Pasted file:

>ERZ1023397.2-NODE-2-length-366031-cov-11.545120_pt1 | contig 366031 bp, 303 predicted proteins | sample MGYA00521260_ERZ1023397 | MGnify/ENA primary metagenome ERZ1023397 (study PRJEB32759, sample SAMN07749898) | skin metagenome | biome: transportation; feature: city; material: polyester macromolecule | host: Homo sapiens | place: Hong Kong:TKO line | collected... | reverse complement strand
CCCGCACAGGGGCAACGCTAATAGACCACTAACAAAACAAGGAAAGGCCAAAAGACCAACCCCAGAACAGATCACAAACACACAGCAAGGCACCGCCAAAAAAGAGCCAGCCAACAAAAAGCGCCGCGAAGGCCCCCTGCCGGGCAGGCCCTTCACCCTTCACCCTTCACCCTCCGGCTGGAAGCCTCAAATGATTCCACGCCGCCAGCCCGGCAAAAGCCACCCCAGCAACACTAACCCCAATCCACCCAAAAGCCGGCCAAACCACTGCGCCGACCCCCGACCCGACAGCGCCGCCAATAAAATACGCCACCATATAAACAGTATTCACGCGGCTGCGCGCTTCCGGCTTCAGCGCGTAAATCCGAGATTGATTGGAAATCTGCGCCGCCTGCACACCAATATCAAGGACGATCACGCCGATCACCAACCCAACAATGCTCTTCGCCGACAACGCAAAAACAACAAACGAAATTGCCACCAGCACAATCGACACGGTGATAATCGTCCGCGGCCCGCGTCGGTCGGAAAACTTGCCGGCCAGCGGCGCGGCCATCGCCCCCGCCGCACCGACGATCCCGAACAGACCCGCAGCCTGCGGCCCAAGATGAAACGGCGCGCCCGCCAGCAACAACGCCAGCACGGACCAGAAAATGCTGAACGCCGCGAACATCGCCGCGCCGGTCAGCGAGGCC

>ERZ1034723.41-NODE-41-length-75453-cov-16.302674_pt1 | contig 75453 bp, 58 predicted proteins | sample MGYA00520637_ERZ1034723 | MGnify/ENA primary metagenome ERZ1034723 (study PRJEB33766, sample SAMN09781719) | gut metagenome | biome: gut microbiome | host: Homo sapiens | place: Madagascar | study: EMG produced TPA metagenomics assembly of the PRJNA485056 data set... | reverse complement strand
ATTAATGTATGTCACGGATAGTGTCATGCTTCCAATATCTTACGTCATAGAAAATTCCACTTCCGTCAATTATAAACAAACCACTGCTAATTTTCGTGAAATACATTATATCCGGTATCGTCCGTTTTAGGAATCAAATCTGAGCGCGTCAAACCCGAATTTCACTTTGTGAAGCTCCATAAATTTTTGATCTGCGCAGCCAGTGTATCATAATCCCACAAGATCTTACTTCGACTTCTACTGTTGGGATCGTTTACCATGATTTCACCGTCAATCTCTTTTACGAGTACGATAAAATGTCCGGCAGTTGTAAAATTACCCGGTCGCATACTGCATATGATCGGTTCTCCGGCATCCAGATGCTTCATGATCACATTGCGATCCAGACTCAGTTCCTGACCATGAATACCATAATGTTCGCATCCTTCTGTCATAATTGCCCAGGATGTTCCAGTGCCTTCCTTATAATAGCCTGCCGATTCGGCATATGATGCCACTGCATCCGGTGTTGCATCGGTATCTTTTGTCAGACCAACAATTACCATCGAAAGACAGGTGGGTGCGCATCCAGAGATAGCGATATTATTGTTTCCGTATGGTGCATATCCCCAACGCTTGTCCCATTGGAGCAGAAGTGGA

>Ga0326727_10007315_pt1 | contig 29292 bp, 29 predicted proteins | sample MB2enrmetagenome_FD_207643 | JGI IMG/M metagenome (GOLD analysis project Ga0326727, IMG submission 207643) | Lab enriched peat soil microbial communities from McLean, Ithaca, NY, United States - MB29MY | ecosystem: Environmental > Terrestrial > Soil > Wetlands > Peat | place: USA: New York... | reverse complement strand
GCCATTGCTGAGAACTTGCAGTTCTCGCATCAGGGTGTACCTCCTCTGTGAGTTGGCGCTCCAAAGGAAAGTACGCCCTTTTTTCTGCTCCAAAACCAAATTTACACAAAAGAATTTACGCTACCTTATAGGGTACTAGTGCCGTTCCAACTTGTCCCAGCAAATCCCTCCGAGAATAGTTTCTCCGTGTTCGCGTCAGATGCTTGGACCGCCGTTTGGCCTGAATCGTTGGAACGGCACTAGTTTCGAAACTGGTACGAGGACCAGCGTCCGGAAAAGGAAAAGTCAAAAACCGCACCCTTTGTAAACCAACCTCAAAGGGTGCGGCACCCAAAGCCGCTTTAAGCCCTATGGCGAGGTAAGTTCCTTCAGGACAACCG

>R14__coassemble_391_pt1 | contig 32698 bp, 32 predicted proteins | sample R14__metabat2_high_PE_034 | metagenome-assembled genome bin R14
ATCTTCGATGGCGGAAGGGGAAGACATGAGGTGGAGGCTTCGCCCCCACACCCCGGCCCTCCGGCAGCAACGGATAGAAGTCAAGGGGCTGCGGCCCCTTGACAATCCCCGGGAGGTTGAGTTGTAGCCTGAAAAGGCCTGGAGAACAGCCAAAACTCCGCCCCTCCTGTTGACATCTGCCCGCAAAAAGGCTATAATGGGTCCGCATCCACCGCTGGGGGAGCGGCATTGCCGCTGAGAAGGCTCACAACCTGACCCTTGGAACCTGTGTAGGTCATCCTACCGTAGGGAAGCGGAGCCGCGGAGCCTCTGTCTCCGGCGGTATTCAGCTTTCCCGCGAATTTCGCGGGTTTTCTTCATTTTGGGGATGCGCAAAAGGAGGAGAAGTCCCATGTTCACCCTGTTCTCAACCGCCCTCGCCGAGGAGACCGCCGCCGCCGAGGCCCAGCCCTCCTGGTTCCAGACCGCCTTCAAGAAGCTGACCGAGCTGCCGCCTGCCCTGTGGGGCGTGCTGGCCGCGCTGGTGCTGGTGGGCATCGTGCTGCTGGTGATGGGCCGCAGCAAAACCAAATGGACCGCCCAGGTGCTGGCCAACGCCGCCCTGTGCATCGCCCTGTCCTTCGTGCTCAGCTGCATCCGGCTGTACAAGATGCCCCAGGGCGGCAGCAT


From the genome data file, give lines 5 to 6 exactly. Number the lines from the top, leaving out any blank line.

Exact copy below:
>Ga0326727_10007315_pt1 | contig 29292 bp, 29 predicted proteins | sample MB2enrmetagenome_FD_207643 | JGI IMG/M metagenome (GOLD analysis project Ga0326727, IMG submission 207643) | Lab enriched peat soil microbial communities from McLean, Ithaca, NY, United States - MB29MY | ecosystem: Environmental > Terrestrial > Soil > Wetlands > Peat | place: USA: New York... | reverse complement strand
GCCATTGCTGAGAACTTGCAGTTCTCGCATCAGGGTGTACCTCCTCTGTGAGTTGGCGCTCCAAAGGAAAGTACGCCCTTTTTTCTGCTCCAAAACCAAATTTACACAAAAGAATTTACGCTACCTTATAGGGTACTAGTGCCGTTCCAACTTGTCCCAGCAAATCCCTCCGAGAATAGTTTCTCCGTGTTCGCGTCAGATGCTTGGACCGCCGTTTGGCCTGAATCGTTGGAACGGCACTAGTTTCGAAACTGGTACGAGGACCAGCGTCCGGAAAAGGAAAAGTCAAAAACCGCACCCTTTGTAAACCAACCTCAAAGGGTGCGGCACCCAAAGCCGCTTTAAGCCCTATGGCGAGGTAAGTTCCTTCAGGACAACCG